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Yes, I grew up to be a minister. This is not any real shock to those that know the amount of pastors in my extended family. It’s like a family business I suppose, although not as fiscally lucrative as “So and So & Sons.”

When I was just 23 at my first church my Dad showed up at my house with a picture frame. I didn’t recall seeing it before. It was a framed drawing I made when I was very young in response to a teacher’s question “What do you want to be when you grow up?” My crayon-clutching tiny hands had drawn a two-dimensional rendition of a church sanctuary, complete with colorful pews, church people, communion table, stage, cross and a pulpit. I was standing behind it with arms raised, speaking to my imagined future rainbow-colored congregation. At the top I had scrawled, “When I grow up I want to be a minister.”

Whenever I was asked that perpetual question, the answer was the same. Even though my Dad had never been the pastor of a local church in my lifetime, I felt a strong draw toward church ministry all my life. With this virtual certainty in his hands that his son would be a pastor, Dad still resisted the temptation to pressure me into it. Even when considering college, the choice was in my hands, and though he rationally explained the benefits of the ministerial program at the Christian school I ended up attending, he never mandated I go there and would always couch his statements with “If you go there, they have this and that, but it’s your decision completely.”

It is the joy and duty of a father to treasure his child’s potential. Being Dad on purpose is making a kid’s future the purpose of the present. There are several things that demonstrate to our kids that we are not only interested in what they will become, but that we already can see them becoming it as well…

Treasuring The Future of our Children:

  • Being Proud vs. Being Derogatory. For most kids, the worst thing they experience growing up is being mocked or ridiculed. There is added pain when it comes from an adult, and multiplied pain when it comes from their parents. Making fun of our kids is the opposite of being proud of them. We must be proud of their future before it even becomes a reality, so that they can be proud of what they are in fact becoming, and then have the confidence to go the distance.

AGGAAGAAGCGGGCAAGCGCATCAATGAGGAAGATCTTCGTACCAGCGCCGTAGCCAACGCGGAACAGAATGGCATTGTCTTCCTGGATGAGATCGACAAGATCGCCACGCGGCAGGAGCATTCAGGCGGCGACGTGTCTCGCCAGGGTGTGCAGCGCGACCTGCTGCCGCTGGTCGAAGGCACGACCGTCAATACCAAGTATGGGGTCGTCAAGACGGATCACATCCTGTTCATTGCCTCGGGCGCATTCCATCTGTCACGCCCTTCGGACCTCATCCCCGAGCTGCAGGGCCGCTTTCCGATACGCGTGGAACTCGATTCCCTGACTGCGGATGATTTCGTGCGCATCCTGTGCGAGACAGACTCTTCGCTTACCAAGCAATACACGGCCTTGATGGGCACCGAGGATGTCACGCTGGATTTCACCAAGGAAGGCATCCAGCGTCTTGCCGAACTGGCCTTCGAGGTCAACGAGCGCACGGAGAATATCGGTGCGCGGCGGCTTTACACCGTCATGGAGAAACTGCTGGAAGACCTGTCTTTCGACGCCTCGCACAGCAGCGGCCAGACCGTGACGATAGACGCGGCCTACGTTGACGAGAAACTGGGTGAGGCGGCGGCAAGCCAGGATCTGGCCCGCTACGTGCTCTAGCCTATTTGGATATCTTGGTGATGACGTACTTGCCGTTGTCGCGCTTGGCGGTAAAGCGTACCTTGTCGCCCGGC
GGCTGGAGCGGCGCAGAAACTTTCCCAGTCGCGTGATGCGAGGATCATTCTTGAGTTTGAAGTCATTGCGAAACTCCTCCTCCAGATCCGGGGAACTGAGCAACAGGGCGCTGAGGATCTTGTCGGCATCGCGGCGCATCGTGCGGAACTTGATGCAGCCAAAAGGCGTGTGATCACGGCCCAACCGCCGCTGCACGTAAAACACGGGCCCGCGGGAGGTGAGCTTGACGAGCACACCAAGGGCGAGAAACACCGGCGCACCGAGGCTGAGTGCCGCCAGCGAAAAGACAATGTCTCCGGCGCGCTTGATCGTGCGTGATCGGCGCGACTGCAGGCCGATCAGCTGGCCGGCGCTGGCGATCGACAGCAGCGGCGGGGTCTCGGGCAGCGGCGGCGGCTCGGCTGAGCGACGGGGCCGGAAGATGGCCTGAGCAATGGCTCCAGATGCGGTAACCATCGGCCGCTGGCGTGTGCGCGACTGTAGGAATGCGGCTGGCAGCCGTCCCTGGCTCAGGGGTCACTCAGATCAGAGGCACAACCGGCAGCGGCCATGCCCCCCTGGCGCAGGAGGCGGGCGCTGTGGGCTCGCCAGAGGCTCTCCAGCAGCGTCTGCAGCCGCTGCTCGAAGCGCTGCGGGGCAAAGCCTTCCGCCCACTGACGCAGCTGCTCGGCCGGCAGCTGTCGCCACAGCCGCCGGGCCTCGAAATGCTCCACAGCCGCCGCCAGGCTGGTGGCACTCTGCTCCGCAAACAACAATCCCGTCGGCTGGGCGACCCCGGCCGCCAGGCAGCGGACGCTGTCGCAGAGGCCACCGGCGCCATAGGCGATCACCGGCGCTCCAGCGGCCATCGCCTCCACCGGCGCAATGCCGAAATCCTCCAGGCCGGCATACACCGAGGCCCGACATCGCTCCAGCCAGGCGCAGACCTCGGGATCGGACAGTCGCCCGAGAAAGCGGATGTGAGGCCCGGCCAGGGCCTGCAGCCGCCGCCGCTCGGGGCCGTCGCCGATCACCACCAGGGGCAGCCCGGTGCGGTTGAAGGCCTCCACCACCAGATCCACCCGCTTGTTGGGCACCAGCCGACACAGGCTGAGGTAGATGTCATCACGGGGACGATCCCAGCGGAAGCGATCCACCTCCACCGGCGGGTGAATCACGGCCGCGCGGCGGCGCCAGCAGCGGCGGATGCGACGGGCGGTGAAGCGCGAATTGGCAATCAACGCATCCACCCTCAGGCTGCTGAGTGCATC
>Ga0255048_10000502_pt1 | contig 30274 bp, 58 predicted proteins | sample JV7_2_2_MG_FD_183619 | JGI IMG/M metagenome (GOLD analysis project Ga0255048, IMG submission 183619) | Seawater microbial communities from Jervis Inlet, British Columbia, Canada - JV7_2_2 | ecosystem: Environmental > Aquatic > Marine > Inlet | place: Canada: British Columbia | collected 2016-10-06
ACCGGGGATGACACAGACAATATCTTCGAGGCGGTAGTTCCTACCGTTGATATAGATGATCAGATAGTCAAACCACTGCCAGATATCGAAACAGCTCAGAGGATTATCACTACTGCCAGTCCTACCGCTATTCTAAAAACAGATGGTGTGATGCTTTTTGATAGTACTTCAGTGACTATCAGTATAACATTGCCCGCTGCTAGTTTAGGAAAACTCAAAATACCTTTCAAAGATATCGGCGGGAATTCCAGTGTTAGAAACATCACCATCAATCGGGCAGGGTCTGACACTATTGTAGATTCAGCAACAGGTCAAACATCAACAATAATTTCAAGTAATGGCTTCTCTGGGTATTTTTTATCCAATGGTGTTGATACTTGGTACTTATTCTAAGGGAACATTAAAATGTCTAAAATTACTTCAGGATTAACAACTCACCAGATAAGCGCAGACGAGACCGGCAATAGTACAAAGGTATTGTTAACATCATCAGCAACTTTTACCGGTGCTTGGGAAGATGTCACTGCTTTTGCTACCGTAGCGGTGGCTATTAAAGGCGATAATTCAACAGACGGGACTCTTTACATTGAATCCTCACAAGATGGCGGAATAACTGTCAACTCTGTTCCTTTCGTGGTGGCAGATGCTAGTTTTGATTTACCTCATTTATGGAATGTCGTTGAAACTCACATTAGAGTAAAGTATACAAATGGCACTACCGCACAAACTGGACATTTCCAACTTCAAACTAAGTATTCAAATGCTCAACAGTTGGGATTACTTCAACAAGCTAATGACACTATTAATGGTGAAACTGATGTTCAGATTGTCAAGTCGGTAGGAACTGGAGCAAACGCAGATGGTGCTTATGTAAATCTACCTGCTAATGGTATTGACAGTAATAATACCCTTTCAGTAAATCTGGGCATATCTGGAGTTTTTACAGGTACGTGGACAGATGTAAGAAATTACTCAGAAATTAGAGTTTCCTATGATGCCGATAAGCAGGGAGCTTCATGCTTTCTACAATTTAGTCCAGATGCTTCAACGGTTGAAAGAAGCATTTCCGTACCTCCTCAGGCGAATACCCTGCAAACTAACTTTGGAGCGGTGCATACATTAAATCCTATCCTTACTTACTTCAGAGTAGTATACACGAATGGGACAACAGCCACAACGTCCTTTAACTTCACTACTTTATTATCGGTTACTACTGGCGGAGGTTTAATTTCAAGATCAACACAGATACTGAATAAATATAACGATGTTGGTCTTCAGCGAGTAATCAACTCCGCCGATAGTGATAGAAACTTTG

• Being Admiring vs. Being Apathetic. Many of us as fathers have fallen into the rut of apathy when it comes to what our children are becoming. We have tried everything, and nothing seems to work. The remedy for this is simply perspective. We need to take a long hard look at our kids and see what is admirable in them. They have been woven together with some unique values and some profound purposes. The greatest remedy to our apathetic fathering can be developing into fathers that admire our kids for even the most seemingly small qualities.
  • Being Rational vs. Being Emotional. It is easy for us to connect to our kid’s future emotionally. This common reality is not in fact a problem, but rather, it is a strength. But when we begin to communicate with our kids about their future in strictly emotional ways, we don’t give them any of the wisdom our longer lives and fuller experiences have afforded us. We must learn to communicate rationally, even at times impartially, with our kids. They will not accept our random emotional comments about their future. They’ll just roll their eyes in embarrassment. But they long for our rational wisdom and discerning eye on their lives. If we give it to them in the right packaging, they’ll come back again and again for more.
  • Being Helpful vs. Being Hurtful. There are countless ways for a father’s comments to hurt a kid, even with an unintended hurtful statement. Our thoughts on our children’s future must not make them feel pressured, stupid, or less than confident. We should convey to them their freedom, let them know they are competent enough to make the decisions, and instill in them the confidence it takes to make it in the world today—even when they are small children. Being even a small help for our kid’s future will make a big difference. Likewise, being even a small hurt in our kid’s past will haunt their future.

DadThink

Questions to Ask Yourself or a Group of Other Dads:

  1. How proud of your kids are you?  How do you show it best?
  2. What do you admire about your kids?  Do they know those things?
  3. In what ways are Dads more emotional than rational when it comes to the choices their kids make?
  4. What things do parents say to their kids that hurt more than we suspect?
  5. What wonderful dreams do you have for your kids?
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